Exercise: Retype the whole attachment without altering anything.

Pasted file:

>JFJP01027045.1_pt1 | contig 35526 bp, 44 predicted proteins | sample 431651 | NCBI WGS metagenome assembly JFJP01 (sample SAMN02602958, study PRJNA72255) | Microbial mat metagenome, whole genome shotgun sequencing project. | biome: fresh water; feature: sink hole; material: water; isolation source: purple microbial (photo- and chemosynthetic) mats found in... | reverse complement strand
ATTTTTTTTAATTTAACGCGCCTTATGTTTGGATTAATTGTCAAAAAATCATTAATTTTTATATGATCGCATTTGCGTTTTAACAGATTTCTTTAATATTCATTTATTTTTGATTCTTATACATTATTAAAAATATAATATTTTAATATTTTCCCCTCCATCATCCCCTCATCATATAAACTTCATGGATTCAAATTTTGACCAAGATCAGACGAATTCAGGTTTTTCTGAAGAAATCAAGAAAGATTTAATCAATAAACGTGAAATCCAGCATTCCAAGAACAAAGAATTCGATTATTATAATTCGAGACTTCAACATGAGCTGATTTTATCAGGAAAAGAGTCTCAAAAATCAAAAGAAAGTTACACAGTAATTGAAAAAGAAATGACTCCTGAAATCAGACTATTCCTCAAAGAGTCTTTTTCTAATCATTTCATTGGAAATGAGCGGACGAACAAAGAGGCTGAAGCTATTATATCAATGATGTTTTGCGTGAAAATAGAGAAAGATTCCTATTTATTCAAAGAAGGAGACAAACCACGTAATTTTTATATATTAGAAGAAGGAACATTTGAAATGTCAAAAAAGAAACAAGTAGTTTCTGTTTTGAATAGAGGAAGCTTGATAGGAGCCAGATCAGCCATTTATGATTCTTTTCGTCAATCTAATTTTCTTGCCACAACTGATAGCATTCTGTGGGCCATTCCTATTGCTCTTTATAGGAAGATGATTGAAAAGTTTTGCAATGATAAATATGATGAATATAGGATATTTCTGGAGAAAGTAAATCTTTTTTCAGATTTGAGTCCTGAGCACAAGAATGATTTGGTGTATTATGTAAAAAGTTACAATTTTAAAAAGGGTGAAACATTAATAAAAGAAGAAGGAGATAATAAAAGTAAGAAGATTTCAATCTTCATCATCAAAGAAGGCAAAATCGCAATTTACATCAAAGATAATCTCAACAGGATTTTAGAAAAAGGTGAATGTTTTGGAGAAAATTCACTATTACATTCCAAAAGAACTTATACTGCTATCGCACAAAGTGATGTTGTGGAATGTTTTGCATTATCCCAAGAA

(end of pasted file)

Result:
>JFJP01027045.1_pt1 | contig 35526 bp, 44 predicted proteins | sample 431651 | NCBI WGS metagenome assembly JFJP01 (sample SAMN02602958, study PRJNA72255) | Microbial mat metagenome, whole genome shotgun sequencing project. | biome: fresh water; feature: sink hole; material: water; isolation source: purple microbial (photo- and chemosynthetic) mats found in... | reverse complement strand
ATTTTTTTTAATTTAACGCGCCTTATGTTTGGATTAATTGTCAAAAAATCATTAATTTTTATATGATCGCATTTGCGTTTTAACAGATTTCTTTAATATTCATTTATTTTTGATTCTTATACATTATTAAAAATATAATATTTTAATATTTTCCCCTCCATCATCCCCTCATCATATAAACTTCATGGATTCAAATTTTGACCAAGATCAGACGAATTCAGGTTTTTCTGAAGAAATCAAGAAAGATTTAATCAATAAACGTGAAATCCAGCATTCCAAGAACAAAGAATTCGATTATTATAATTCGAGACTTCAACATGAGCTGATTTTATCAGGAAAAGAGTCTCAAAAATCAAAAGAAAGTTACACAGTAATTGAAAAAGAAATGACTCCTGAAATCAGACTATTCCTCAAAGAGTCTTTTTCTAATCATTTCATTGGAAATGAGCGGACGAACAAAGAGGCTGAAGCTATTATATCAATGATGTTTTGCGTGAAAATAGAGAAAGATTCCTATTTATTCAAAGAAGGAGACAAACCACGTAATTTTTATATATTAGAAGAAGGAACATTTGAAATGTCAAAAAAGAAACAAGTAGTTTCTGTTTTGAATAGAGGAAGCTTGATAGGAGCCAGATCAGCCATTTATGATTCTTTTCGTCAATCTAATTTTCTTGCCACAACTGATAGCATTCTGTGGGCCATTCCTATTGCTCTTTATAGGAAGATGATTGAAAAGTTTTGCAATGATAAATATGATGAATATAGGATATTTCTGGAGAAAGTAAATCTTTTTTCAGATTTGAGTCCTGAGCACAAGAATGATTTGGTGTATTATGTAAAAAGTTACAATTTTAAAAAGGGTGAAACATTAATAAAAGAAGAAGGAGATAATAAAAGTAAGAAGATTTCAATCTTCATCATCAAAGAAGGCAAAATCGCAATTTACATCAAAGATAATCTCAACAGGATTTTAGAAAAAGGTGAATGTTTTGGAGAAAATTCACTATTACATTCCAAAAGAACTTATACTGCTATCGCACAAAGTGATGTTGTGGAATGTTTTGCATTATCCCAAGAA